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The psoas is one of the more peculiar human muscles and one of the most problematic. This muscle does so many things! It helps with walking, standing, sitting, and spinal rotation for every sport. If we are in danger, our brain can activate this muscle to help us roll into a ball to protect us from injury.


Unfortunately, the psoas is getting a lot of neglect these days, and this neglect is causing all kinds of problems. Dr. Cobb at ZHealth says that our bodies tend to break down due to injury, misuse, or neglect, or a combination of these. For our poor psoas, it turns out to be neglect most of the time.


Look carefully at the picture of the psoas above. Imagine what might happen if this muscle became too tight or short. This could cause low back pain, hip pain, or upper thigh pain. Over time, a problem with this muscle could pull the spine out of alignment. Disks between vertebrae in the lumbar vertebrae might get compressed and herniate or rupture. This could cause intense pain, loss of sensation in legs and feet, poor function of sexual organs, and more.


Psoas...So what? Why is it at risk today? Neglect. We are experiencing an epidemic of little movement and poor movement. At the same time, our species is sitting down more than ever before. For the past two hundred thousand years, mankind has been a masterful mover, but, with technological advancements and developments in entertainment and "inactive play" (within the last fifty years), we have become primarily sedentary.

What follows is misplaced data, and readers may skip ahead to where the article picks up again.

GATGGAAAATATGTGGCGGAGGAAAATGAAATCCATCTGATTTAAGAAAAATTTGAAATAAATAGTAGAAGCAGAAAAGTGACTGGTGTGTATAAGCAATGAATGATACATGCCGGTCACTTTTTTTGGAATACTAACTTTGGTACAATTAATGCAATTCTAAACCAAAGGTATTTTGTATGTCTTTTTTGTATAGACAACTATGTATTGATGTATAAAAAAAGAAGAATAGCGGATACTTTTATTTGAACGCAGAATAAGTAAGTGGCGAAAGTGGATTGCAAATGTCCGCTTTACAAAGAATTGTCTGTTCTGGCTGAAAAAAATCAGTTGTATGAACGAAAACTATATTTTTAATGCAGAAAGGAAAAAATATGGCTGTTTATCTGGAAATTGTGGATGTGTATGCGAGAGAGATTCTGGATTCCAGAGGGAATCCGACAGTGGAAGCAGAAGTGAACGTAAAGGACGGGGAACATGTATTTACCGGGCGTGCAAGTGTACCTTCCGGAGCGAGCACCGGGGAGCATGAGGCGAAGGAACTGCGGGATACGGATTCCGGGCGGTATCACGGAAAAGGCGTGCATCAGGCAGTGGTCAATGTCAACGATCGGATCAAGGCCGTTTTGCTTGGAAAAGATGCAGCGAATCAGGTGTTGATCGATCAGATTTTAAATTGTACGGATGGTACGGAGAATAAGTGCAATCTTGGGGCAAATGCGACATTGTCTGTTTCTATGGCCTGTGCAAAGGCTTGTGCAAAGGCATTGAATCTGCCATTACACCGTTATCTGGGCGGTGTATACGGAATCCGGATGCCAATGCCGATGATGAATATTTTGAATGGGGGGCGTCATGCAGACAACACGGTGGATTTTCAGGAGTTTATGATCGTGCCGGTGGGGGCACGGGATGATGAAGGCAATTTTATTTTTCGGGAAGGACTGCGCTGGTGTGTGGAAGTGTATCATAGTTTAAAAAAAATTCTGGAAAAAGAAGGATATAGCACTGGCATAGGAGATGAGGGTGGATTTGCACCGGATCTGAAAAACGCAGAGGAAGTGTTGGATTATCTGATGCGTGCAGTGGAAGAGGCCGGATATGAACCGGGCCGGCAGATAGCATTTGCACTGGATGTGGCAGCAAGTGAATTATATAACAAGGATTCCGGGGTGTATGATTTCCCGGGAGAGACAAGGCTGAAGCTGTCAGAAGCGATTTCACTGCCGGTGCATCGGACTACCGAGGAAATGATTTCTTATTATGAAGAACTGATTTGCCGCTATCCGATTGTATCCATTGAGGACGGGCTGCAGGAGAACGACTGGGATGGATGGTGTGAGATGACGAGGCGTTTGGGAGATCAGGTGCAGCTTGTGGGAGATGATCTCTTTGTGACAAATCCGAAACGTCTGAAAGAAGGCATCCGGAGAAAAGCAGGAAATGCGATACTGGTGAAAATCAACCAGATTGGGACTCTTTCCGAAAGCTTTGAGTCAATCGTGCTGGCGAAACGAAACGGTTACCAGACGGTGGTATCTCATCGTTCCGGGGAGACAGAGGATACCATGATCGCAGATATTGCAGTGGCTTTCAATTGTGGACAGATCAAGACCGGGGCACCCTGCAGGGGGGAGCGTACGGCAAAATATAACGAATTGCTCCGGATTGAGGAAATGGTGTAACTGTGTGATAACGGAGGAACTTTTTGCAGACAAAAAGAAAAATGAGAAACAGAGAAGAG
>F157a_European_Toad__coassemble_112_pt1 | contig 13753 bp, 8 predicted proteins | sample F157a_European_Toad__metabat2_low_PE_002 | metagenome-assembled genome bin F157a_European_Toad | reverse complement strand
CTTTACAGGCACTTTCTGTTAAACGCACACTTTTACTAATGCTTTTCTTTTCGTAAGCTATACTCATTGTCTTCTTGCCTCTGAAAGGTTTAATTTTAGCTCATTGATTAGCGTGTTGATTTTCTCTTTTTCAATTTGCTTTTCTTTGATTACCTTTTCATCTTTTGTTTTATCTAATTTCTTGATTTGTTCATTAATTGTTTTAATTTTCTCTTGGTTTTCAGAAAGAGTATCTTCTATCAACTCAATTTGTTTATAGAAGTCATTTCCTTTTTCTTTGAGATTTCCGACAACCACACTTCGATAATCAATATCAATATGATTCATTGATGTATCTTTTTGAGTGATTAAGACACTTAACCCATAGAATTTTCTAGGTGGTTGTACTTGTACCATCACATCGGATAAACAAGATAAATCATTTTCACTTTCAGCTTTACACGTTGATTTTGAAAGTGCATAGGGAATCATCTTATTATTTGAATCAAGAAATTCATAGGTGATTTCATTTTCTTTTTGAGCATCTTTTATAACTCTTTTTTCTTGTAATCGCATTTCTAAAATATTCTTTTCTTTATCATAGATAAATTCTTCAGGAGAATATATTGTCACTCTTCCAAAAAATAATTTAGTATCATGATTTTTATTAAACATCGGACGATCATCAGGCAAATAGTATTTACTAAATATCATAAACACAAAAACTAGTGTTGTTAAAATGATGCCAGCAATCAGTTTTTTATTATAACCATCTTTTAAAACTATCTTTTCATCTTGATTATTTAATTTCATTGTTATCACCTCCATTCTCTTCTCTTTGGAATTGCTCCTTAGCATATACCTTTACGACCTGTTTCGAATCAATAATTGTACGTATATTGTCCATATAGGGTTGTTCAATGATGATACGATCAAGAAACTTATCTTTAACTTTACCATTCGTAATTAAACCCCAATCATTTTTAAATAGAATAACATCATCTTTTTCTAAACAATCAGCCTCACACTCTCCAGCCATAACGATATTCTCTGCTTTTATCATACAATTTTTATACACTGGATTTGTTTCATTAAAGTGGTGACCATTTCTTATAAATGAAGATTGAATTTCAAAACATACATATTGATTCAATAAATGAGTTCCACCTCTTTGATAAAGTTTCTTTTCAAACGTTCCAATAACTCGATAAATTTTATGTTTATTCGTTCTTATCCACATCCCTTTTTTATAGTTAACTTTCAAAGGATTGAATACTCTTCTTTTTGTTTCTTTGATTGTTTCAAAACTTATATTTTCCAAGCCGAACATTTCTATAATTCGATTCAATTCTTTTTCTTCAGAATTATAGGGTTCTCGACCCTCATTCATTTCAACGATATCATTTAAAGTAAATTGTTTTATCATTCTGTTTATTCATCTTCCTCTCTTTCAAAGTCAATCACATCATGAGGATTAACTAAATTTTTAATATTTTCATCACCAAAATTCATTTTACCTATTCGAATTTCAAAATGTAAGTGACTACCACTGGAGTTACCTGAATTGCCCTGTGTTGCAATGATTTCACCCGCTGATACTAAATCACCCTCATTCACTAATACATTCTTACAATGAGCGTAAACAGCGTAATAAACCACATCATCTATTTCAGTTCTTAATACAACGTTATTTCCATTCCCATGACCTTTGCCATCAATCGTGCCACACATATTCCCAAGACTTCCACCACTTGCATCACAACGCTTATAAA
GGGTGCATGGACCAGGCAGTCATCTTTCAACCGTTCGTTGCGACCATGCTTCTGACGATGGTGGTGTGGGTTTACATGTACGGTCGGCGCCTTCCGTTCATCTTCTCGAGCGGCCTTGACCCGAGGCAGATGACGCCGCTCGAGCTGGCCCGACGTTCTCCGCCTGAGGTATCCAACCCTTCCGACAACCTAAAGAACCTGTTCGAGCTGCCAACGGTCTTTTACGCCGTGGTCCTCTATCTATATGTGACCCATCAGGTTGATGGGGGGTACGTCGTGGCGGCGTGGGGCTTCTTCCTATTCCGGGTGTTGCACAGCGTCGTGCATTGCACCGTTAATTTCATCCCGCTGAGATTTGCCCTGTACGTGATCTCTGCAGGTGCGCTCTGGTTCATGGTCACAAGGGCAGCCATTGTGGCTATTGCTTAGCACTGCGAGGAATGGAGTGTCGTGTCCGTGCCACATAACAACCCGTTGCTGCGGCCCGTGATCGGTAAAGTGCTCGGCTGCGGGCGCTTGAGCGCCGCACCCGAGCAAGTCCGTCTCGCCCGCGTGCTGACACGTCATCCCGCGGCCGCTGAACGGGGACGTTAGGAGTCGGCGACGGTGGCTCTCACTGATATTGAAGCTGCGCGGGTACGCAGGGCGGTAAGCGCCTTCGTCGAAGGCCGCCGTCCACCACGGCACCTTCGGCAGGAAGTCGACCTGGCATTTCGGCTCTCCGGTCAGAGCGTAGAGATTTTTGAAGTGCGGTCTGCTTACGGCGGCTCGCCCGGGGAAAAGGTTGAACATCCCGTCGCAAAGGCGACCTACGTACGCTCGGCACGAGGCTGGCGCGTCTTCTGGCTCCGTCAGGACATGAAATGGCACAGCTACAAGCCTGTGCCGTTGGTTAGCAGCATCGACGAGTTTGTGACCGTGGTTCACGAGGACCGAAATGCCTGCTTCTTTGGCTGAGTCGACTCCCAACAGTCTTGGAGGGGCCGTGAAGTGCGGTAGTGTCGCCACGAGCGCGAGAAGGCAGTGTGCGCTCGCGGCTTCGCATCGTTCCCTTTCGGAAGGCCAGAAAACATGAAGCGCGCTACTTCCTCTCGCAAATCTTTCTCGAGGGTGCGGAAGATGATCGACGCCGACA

Perhaps the biggest loser in this, in our battalion of body muscles, is the psoas. Sitting is the worst position for our mighty psoas. When we sit, this muscle shortens. If we sit at a typical job, eight hours a day, our psoas suffers. The shortening of this muscle makes it harder to stand, and might make standing up painful. If we go home after work and sit to watch TV, the psoas is further neglected and we suffer for it.


Think about comedians who portray the typical "old guy" trying to stand, but who can't ever get fully upright. Dana Carvey demonstrates this in a hilariously self-deprecating way as he struggles with the complexities of aging. At one point, he is permanently locked at his hips, bent at his low spine. This lack of movement can be entirely due to an overtight psoas.


The easiest way to keep your psoas happy is to walk every day. Walk tall with a good posture for twenty minutes to an hour or more to maintain this immensely important muscle. To cultivate your healthiest, strongest psoas, consider taking up a sport with spinal rotation and torque, such as tennis or golf. Let's start using this muscle and work diligently against neglecting it!


Later today, I'll post a video on my Youtube channel, MP3 Theratrain, for the three best drills to support and lengthen the psoas. I'll update this post with the video link when it's ready!






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